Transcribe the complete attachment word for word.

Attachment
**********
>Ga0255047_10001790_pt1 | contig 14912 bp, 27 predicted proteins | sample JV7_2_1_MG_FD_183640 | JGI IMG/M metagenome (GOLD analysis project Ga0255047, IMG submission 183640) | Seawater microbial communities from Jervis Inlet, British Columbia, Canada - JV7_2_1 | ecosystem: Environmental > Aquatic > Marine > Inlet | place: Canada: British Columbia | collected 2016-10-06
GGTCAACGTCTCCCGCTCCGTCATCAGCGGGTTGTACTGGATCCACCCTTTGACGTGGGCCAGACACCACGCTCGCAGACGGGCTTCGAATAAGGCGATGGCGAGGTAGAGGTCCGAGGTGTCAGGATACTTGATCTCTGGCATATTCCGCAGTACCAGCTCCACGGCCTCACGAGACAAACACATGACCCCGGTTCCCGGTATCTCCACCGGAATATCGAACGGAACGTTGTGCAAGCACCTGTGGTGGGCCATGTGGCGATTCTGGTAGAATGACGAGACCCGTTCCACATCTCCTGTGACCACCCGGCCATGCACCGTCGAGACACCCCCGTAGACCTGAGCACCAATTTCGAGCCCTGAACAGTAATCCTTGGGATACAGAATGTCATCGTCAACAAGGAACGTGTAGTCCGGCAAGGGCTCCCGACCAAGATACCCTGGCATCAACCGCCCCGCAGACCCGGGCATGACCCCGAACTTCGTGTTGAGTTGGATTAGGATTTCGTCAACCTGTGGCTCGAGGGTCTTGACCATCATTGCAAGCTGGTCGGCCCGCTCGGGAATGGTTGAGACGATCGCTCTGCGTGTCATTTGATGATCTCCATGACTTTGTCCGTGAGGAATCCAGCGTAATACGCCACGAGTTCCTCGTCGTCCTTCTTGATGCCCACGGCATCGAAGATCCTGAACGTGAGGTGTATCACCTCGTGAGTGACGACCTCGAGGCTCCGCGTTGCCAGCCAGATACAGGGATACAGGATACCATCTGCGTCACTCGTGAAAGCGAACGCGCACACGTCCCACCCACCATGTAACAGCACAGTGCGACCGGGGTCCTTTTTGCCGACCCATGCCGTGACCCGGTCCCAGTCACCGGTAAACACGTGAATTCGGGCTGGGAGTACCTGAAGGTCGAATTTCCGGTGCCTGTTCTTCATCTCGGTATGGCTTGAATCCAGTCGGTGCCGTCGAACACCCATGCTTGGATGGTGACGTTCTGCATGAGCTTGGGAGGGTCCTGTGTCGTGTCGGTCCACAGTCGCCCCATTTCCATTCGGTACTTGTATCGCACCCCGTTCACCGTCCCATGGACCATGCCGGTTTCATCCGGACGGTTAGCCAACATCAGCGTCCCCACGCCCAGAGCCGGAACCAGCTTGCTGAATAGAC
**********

>Ga0255047_10001790_pt1 | contig 14912 bp, 27 predicted proteins | sample JV7_2_1_MG_FD_183640 | JGI IMG/M metagenome (GOLD analysis project Ga0255047, IMG submission 183640) | Seawater microbial communities from Jervis Inlet, British Columbia, Canada - JV7_2_1 | ecosystem: Environmental > Aquatic > Marine > Inlet | place: Canada: British Columbia | collected 2016-10-06
GGTCAACGTCTCCCGCTCCGTCATCAGCGGGTTGTACTGGATCCACCCTTTGACGTGGGCCAGACACCACGCTCGCAGACGGGCTTCGAATAAGGCGATGGCGAGGTAGAGGTCCGAGGTGTCAGGATACTTGATCTCTGGCATATTCCGCAGTACCAGCTCCACGGCCTCACGAGACAAACACATGACCCCGGTTCCCGGTATCTCCACCGGAATATCGAACGGAACGTTGTGCAAGCACCTGTGGTGGGCCATGTGGCGATTCTGGTAGAATGACGAGACCCGTTCCACATCTCCTGTGACCACCCGGCCATGCACCGTCGAGACACCCCCGTAGACCTGAGCACCAATTTCGAGCCCTGAACAGTAATCCTTGGGATACAGAATGTCATCGTCAACAAGGAACGTGTAGTCCGGCAAGGGCTCCCGACCAAGATACCCTGGCATCAACCGCCCCGCAGACCCGGGCATGACCCCGAACTTCGTGTTGAGTTGGATTAGGATTTCGTCAACCTGTGGCTCGAGGGTCTTGACCATCATTGCAAGCTGGTCGGCCCGCTCGGGAATGGTTGAGACGATCGCTCTGCGTGTCATTTGATGATCTCCATGACTTTGTCCGTGAGGAATCCAGCGTAATACGCCACGAGTTCCTCGTCGTCCTTCTTGATGCCCACGGCATCGAAGATCCTGAACGTGAGGTGTATCACCTCGTGAGTGACGACCTCGAGGCTCCGCGTTGCCAGCCAGATACAGGGATACAGGATACCATCTGCGTCACTCGTGAAAGCGAACGCGCACACGTCCCACCCACCATGTAACAGCACAGTGCGACCGGGGTCCTTTTTGCCGACCCATGCCGTGACCCGGTCCCAGTCACCGGTAAACACGTGAATTCGGGCTGGGAGTACCTGAAGGTCGAATTTCCGGTGCCTGTTCTTCATCTCGGTATGGCTTGAATCCAGTCGGTGCCGTCGAACACCCATGCTTGGATGGTGACGTTCTGCATGAGCTTGGGAGGGTCCTGTGTCGTGTCGGTCCACAGTCGCCCCATTTCCATTCGGTACTTGTATCGCACCCCGTTCACCGTCCCATGGACCATGCCGGTTTCATCCGGACGGTTAGCCAACATCAGCGTCCCCACGCCCAGAGCCGGAACCAGCTTGCTGAATAGAC